Driving Laser Diodes

What is a Laser diode?

A laser diode is a laser where the active medium is a semiconductor similar to that found in a light-emitting diode1. The most common type of laser diode is formed from a p-n junction and powered by injected electric current. A laser diode is formed by doping a very thin layer on the surface of a crystal wafer. The crystal is doped to produce an n-type region and a p-type region, one above the other, resulting in a pn junction, or diode.

Laser Diode Types

When selecting a driver circuit to operate and control the laser diode the configuration of the laser diode must be taken into account. In general there are four types of laser diode configuration: p-type, n-type, m-type and z-type. Depending on the configuration of the laser diode chosen an optimized driver circuit is required. P-type laser diodes require a driver circuit with an output from a positive supply voltage while an n-type laser diodes require a driver circuit with an output from a negative supply voltage. Both have internal photodiodes which can be utilized to control variation in the output power. An M-type diode must have a separately generated reference to cater for its internal photodiode’s feedback signal. Z-type laser diodes are diodes without internal photodiodes present.

Driving Laser Diodes

By their nature laser diodes are relatively inefficient. This inefficiency becomes more acute with higher powered diodes so that thermal management of the diode and the diode package becomes critical for safe and reliable operation. The output power and wavelength varies with case temperature so the primary job to be done by the circuit is control of the output power. P, N and M –type laser diodes all have internal back facet photodiodes which are part of the optical feedback path and are primarily used to control the output power. Z-type are run primarily using current feedback only. This is acceptable for low power laser diodes, however, for higher power diodes, other control techniques (temperature embedded microcontroller, etc.) are required to maintain safe and reliable operation.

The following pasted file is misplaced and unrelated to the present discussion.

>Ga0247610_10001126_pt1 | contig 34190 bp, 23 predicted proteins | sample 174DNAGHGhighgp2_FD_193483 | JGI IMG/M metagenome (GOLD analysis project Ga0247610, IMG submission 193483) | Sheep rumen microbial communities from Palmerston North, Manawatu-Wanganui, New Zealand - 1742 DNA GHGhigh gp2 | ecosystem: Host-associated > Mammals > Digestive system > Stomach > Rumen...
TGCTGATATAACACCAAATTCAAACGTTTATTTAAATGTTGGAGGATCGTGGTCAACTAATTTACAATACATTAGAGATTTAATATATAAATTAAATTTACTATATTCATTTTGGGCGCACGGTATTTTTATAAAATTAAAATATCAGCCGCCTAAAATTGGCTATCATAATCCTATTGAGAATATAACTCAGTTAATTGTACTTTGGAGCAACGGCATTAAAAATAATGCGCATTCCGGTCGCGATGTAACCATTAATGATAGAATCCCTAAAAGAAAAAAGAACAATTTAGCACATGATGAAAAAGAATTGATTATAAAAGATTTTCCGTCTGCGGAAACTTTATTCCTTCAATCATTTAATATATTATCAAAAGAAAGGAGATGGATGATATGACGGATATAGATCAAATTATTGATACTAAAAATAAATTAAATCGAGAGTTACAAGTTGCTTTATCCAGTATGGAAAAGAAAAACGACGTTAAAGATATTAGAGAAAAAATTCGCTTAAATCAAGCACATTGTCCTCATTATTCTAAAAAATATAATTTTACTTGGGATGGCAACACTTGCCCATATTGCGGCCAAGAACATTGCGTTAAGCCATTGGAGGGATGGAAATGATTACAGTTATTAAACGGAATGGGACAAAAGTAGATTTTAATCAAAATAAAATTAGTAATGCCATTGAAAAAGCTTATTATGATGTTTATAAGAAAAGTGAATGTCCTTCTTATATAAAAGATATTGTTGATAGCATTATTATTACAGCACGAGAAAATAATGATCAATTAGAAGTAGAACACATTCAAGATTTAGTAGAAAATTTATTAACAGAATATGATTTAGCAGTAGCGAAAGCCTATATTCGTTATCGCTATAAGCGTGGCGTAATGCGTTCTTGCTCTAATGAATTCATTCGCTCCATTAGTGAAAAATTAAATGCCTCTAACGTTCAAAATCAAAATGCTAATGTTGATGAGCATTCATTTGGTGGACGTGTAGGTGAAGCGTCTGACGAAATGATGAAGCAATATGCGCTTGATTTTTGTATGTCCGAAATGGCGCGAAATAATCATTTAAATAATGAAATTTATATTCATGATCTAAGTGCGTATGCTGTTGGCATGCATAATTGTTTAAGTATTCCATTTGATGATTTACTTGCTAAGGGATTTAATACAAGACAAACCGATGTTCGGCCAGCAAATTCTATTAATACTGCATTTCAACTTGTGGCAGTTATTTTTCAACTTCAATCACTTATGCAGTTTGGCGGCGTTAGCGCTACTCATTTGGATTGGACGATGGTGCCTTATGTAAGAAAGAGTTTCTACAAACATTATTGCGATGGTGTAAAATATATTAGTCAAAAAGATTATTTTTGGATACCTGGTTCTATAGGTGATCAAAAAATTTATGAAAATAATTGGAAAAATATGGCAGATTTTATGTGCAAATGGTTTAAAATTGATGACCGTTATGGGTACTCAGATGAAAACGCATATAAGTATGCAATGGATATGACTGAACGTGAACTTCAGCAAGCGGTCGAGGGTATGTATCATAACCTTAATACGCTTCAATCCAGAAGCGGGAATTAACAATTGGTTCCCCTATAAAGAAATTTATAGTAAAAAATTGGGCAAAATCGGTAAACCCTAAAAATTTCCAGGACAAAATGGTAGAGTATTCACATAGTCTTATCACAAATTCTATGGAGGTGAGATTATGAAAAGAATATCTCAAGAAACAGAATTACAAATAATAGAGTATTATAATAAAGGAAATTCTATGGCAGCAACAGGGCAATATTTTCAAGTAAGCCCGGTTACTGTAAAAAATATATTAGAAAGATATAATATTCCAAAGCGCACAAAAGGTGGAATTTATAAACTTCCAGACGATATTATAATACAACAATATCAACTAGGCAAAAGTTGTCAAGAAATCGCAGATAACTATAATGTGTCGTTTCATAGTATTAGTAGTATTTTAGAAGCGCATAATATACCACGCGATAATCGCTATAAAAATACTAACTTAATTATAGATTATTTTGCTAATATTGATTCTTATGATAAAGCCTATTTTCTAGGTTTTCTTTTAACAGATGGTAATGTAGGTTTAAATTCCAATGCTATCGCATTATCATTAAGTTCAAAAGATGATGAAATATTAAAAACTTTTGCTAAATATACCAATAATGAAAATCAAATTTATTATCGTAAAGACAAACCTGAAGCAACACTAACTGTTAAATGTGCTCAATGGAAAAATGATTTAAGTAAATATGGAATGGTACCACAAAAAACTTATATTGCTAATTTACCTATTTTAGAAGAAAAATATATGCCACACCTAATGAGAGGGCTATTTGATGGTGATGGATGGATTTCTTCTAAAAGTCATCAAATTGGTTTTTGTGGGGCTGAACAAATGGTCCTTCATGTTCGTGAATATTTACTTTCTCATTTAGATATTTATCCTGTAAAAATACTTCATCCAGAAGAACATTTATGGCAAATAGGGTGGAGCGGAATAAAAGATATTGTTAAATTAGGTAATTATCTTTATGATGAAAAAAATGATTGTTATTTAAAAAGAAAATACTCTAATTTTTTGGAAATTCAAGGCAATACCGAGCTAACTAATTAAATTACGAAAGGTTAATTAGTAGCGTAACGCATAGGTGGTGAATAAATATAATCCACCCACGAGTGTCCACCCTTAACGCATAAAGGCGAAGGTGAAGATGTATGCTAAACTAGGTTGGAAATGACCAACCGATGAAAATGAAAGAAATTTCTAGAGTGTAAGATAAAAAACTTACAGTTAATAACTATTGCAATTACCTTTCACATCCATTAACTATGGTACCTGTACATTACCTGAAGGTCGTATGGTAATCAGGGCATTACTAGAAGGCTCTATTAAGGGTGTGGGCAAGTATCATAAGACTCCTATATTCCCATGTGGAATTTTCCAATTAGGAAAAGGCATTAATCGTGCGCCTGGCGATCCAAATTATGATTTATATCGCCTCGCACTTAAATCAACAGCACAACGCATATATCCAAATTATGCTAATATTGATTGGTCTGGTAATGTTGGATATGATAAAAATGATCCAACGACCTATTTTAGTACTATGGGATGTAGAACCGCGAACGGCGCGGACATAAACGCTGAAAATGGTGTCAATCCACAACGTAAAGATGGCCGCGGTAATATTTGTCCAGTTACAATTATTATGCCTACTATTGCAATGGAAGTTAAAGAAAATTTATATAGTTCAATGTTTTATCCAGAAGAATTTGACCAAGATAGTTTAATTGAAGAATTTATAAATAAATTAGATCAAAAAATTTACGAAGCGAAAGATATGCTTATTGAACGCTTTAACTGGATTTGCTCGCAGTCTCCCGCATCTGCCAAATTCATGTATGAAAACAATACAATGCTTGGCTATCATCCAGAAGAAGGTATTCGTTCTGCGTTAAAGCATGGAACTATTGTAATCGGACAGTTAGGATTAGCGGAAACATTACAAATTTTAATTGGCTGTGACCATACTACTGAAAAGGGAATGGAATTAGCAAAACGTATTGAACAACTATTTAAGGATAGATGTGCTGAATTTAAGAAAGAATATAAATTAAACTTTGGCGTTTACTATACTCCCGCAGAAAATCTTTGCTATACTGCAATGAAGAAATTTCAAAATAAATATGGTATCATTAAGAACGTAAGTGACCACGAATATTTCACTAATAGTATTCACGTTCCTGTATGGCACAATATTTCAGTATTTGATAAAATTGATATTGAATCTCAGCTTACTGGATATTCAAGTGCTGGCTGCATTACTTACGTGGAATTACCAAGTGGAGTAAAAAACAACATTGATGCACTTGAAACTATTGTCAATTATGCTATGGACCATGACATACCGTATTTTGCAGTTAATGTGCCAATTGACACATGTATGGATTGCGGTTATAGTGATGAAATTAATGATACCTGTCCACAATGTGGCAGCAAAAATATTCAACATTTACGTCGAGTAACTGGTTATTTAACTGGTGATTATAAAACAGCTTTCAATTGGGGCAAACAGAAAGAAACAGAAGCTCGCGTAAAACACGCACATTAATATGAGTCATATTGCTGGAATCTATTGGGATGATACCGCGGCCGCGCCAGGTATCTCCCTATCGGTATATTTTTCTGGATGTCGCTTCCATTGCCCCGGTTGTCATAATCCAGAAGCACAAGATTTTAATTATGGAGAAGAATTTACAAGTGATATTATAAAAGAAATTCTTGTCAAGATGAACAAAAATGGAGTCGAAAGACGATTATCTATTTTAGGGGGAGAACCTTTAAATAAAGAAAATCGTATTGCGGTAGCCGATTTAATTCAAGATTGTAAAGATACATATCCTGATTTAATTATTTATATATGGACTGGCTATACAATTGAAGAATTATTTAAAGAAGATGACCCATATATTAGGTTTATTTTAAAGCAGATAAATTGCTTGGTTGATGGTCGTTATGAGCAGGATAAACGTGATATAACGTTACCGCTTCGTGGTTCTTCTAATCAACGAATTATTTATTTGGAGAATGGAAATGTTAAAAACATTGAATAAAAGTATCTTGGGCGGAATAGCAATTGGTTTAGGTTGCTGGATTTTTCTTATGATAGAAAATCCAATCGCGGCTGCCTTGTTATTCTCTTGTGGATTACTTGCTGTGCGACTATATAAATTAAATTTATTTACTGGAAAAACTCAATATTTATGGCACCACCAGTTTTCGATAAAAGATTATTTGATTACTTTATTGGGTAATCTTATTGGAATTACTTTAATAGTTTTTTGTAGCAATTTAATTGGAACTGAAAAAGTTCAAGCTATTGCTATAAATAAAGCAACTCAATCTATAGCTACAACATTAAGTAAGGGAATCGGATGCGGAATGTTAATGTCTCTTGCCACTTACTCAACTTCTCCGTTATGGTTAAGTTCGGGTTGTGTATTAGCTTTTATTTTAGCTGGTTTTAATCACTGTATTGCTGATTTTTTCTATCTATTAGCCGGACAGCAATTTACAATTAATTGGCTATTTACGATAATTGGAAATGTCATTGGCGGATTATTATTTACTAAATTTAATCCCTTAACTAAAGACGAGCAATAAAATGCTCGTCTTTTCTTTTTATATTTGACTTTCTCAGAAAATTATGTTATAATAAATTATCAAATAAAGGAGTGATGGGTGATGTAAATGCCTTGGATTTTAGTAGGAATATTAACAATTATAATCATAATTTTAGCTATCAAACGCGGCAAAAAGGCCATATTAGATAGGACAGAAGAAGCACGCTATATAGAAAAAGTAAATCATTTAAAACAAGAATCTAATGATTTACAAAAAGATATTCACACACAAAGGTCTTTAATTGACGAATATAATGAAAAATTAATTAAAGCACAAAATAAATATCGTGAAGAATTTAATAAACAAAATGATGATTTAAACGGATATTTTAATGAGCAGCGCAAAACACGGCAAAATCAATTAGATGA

Outside of power management, certain applications require more complex driver design. For example, some specifications require tighter control on power variation than normal, some applications require the ability to strobe and some require the ability to vary the current so the output power can be modified.

To see the full range of Laser Diodes available from ProPhotonix, visit our Laser Diode Selector


  1. https://www.princeton.edu/~achaney/tmve/wiki100k/docs/Laser_diode.html